IBM CEO Joins Apple in Blasting Data Use by Silicon ValleyChief Executive Officer Ginni Rometty joined a growing chorus of technology executives lambasting web platforms, like Google and Facebook, over their set of user information and urged authorities to target regulation in those companies.
Without naming company titles, Rometty pointed to the”reckless handling of personal data by a few dominant consumer-facing platform companies” as the origin of a”trust crisis” between users and tech businesses, according to an advanced copy of her opinions.

Rometty’s remarks, provided at a Brussels occasion with top EU officials Monday, echoed recent statements from Apple CEO Tim Cook, who in October slammed Silicon Valley competitions over their use of data, equating their solutions to”surveillance.”

The IBM chief lasts her two-day visit to Brussels on Tuesday, meeting with the European Commission Vice-President in charge of jobs and growth, Jyrki Katainen. On Monday, she satisfied with the EU’s privacy chief Vera Jourova and EU Trade Commissioner Cecilia Malmstrom and, in the case, appeared on a board with Andrus Ansip, the commission’s Vice President for digital affairs.

The comments from the tech executives come as equally Facebook and Alphabet’s Google are under extreme scrutiny by lawmakers in the US and Europe over privacy breaches and election hindrance in their own platforms.

IBM meanwhile has seen earnings decline since Rometty took the CEO role in 2012, largely because of decreasing sales in existing hardware, software and services offerings. She’s since been attempting to steer IBM toward more modern companies, like the cloud, artificial intelligence, and security program.

Seeking to separate IBM – which operates primarily at a business-to-business level – by the troubled tech companies, Rometty said authorities should aim regulation in consumer-facing web platforms, such as social media firms and search engines.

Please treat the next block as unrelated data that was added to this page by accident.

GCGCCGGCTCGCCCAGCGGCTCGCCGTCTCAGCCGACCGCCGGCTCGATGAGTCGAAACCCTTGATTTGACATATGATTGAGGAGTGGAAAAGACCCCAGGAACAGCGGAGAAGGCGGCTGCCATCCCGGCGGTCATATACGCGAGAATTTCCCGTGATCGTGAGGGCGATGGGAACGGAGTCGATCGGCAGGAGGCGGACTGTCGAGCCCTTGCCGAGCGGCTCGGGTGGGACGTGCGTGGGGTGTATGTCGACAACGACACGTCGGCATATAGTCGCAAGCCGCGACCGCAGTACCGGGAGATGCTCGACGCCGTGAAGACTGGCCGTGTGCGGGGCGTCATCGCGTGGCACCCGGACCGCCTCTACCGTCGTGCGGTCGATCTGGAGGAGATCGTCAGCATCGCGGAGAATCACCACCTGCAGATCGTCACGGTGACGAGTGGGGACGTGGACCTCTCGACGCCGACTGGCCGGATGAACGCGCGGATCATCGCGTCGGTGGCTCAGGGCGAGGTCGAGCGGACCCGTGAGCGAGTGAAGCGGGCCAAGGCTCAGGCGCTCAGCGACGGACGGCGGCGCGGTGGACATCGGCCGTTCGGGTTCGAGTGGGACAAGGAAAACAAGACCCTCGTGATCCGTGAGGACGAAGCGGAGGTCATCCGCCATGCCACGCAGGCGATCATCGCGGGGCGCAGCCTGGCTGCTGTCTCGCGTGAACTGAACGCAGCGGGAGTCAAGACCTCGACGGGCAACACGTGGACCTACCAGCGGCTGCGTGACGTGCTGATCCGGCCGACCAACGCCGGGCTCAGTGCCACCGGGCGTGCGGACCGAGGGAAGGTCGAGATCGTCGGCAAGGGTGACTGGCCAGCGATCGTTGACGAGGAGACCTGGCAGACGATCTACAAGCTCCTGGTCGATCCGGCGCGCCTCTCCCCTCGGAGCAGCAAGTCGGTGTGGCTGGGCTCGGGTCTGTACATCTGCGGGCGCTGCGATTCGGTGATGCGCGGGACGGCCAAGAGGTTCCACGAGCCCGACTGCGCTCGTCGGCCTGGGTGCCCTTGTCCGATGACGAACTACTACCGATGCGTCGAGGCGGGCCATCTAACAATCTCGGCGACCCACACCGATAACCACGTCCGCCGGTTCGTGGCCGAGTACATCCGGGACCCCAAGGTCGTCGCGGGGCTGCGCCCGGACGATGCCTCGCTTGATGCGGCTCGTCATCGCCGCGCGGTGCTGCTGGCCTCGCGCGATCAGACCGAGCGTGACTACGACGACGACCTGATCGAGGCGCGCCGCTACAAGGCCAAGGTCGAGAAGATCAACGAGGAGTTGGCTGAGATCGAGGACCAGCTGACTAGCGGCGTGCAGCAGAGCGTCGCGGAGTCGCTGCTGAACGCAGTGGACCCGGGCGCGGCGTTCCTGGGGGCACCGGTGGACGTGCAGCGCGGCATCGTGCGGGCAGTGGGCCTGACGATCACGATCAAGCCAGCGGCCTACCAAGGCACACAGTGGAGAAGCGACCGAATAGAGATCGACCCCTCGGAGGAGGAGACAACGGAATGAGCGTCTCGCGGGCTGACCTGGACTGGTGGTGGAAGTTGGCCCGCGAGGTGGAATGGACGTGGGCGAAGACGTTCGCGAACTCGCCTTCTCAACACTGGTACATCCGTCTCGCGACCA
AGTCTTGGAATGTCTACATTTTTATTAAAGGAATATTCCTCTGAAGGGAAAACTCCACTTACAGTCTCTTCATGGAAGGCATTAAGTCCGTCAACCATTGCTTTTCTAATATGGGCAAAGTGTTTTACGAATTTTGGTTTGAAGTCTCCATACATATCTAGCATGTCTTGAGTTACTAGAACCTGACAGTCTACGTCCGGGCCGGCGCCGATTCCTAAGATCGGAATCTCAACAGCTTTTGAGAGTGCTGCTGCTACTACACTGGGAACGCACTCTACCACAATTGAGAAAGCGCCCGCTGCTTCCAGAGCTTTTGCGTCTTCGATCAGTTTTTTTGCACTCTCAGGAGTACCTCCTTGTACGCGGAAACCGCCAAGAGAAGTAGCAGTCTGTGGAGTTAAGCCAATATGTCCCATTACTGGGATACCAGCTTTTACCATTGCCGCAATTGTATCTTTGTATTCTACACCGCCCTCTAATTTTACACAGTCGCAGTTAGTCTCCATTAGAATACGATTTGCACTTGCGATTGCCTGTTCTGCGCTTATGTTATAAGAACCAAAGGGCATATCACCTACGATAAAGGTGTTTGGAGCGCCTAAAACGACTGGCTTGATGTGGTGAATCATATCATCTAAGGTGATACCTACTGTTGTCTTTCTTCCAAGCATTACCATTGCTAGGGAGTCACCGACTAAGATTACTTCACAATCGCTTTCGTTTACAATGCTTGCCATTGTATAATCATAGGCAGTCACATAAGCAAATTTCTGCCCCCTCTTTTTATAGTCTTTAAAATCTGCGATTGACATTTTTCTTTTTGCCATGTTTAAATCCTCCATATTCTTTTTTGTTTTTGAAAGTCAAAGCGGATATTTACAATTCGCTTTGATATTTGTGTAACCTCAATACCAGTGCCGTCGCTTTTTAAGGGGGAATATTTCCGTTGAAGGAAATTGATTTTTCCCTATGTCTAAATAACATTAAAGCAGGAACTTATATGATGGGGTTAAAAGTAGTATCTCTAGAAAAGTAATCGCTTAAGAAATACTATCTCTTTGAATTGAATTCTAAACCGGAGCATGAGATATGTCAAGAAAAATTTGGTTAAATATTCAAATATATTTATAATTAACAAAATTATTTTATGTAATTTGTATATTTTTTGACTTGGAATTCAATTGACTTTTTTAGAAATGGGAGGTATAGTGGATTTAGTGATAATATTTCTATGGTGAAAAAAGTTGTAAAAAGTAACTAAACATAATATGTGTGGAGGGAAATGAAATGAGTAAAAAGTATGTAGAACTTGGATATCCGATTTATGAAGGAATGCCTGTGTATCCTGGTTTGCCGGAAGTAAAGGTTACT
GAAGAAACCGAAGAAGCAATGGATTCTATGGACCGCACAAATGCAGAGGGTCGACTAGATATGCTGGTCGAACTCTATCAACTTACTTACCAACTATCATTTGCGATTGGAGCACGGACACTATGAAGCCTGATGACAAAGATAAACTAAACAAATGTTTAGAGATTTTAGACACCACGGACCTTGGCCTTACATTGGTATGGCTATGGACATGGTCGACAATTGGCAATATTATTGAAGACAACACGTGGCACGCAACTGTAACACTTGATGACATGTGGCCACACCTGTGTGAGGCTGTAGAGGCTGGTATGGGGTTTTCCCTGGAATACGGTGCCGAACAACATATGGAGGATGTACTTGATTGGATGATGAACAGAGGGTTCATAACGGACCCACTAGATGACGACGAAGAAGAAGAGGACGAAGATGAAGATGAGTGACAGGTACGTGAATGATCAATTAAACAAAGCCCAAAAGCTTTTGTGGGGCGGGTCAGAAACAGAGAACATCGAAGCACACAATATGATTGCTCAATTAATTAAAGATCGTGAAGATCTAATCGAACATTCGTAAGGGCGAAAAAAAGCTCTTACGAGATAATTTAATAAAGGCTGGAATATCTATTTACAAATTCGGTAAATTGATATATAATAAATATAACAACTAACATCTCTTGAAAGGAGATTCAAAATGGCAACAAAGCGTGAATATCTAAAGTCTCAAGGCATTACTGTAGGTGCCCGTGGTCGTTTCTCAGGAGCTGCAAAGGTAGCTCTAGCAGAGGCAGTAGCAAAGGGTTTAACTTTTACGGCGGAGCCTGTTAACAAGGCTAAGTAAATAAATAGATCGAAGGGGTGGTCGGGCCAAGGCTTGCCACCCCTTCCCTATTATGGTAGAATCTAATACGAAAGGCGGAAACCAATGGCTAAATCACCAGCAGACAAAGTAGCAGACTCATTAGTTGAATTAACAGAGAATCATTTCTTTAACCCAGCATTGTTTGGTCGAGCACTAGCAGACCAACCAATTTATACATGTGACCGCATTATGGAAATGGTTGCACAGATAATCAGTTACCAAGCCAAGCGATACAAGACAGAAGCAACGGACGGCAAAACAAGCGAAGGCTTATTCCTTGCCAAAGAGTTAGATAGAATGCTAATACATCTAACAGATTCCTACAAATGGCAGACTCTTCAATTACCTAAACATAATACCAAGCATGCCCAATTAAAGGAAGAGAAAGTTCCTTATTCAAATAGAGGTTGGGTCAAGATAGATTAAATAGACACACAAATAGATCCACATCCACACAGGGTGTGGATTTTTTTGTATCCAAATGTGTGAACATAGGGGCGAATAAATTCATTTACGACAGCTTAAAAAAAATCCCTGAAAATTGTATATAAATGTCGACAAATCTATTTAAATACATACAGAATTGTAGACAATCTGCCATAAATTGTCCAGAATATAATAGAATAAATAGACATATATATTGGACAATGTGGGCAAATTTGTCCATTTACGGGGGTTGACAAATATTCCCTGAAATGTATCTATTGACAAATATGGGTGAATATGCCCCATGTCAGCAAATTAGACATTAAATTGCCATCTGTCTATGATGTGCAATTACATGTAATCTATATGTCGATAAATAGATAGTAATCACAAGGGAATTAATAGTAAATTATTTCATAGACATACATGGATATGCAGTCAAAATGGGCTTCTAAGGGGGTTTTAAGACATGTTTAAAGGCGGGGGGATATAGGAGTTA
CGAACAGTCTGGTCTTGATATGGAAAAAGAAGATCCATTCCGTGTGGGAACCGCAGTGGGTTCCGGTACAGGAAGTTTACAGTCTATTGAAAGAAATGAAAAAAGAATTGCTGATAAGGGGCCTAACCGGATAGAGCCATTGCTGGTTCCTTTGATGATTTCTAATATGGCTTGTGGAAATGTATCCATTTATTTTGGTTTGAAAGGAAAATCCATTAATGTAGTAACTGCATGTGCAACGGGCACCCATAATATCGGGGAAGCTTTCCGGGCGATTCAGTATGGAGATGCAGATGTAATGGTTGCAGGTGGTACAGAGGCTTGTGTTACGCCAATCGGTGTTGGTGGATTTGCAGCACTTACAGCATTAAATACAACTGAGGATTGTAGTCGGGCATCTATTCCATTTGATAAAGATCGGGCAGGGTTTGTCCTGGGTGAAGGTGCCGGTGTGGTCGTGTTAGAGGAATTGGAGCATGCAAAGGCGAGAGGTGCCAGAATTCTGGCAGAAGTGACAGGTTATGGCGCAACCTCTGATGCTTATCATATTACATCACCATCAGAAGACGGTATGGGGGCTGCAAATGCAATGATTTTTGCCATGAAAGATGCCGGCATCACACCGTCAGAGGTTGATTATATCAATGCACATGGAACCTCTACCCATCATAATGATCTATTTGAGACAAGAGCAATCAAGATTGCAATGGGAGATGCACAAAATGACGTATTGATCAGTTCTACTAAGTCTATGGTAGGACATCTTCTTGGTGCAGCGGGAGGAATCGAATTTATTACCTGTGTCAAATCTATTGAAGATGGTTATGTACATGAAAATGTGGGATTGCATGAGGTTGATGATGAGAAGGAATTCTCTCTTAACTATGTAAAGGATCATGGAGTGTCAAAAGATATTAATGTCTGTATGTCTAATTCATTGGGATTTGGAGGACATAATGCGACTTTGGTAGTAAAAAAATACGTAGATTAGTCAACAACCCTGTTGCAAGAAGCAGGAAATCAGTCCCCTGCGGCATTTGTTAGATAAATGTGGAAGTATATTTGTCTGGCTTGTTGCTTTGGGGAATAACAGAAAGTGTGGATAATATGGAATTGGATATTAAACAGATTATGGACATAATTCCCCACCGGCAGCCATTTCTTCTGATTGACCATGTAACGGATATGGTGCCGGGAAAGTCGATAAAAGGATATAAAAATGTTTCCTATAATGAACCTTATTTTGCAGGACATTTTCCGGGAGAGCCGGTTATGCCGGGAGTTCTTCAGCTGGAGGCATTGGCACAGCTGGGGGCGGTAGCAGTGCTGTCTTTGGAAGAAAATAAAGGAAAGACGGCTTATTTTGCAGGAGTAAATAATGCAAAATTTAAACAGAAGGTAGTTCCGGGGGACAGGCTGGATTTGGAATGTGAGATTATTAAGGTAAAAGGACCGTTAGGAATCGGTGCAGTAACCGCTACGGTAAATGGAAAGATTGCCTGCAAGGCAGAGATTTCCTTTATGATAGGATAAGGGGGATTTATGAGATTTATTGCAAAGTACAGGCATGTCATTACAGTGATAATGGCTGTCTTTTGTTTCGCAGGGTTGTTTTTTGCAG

“Tackling the actual problem means using a regulatory scalpel, not a sledgehammer, to avoid collateral damage that would hurt the wider, more productive and much more responsible areas of the digital market.”

Specifically, Rometty pushed for more measures around the transparency of artificial intelligence as well as contentious rules about platform liability.

Tech firms such as Google and Facebook have pushed on any programs to give platforms more legal accountability over what people post or upload in their own sites, arguing it could lead to limitations on free speech if businesses need to monitor what users upload.

“Dominant online platforms have more power to shape public opinion compared to newspapers or the television ever had, nevertheless they face hardly any liability or regulation,” Rometty said. “On accountability, new thinking is needed.”

Rometty called on the European Union to change laws that have handed net platforms resistance from everything appears on their sites. The EU’s so-called e-commerce directive from 2000 was designed to boost innovation among young firms. The bloc has since introduced targeted steps giving tech companies liability over specific content, like ordering them to remove terror propaganda within one hour, but it is yet to formally change regulations.

Brussels is now eponymous in the technology world with tough digital rules, like the EU’s strict GDPRprivacy law, which came into force earlier this season.

Like Rometty, Cook also made his comments in an event in Brussels attended by leading EU officials.

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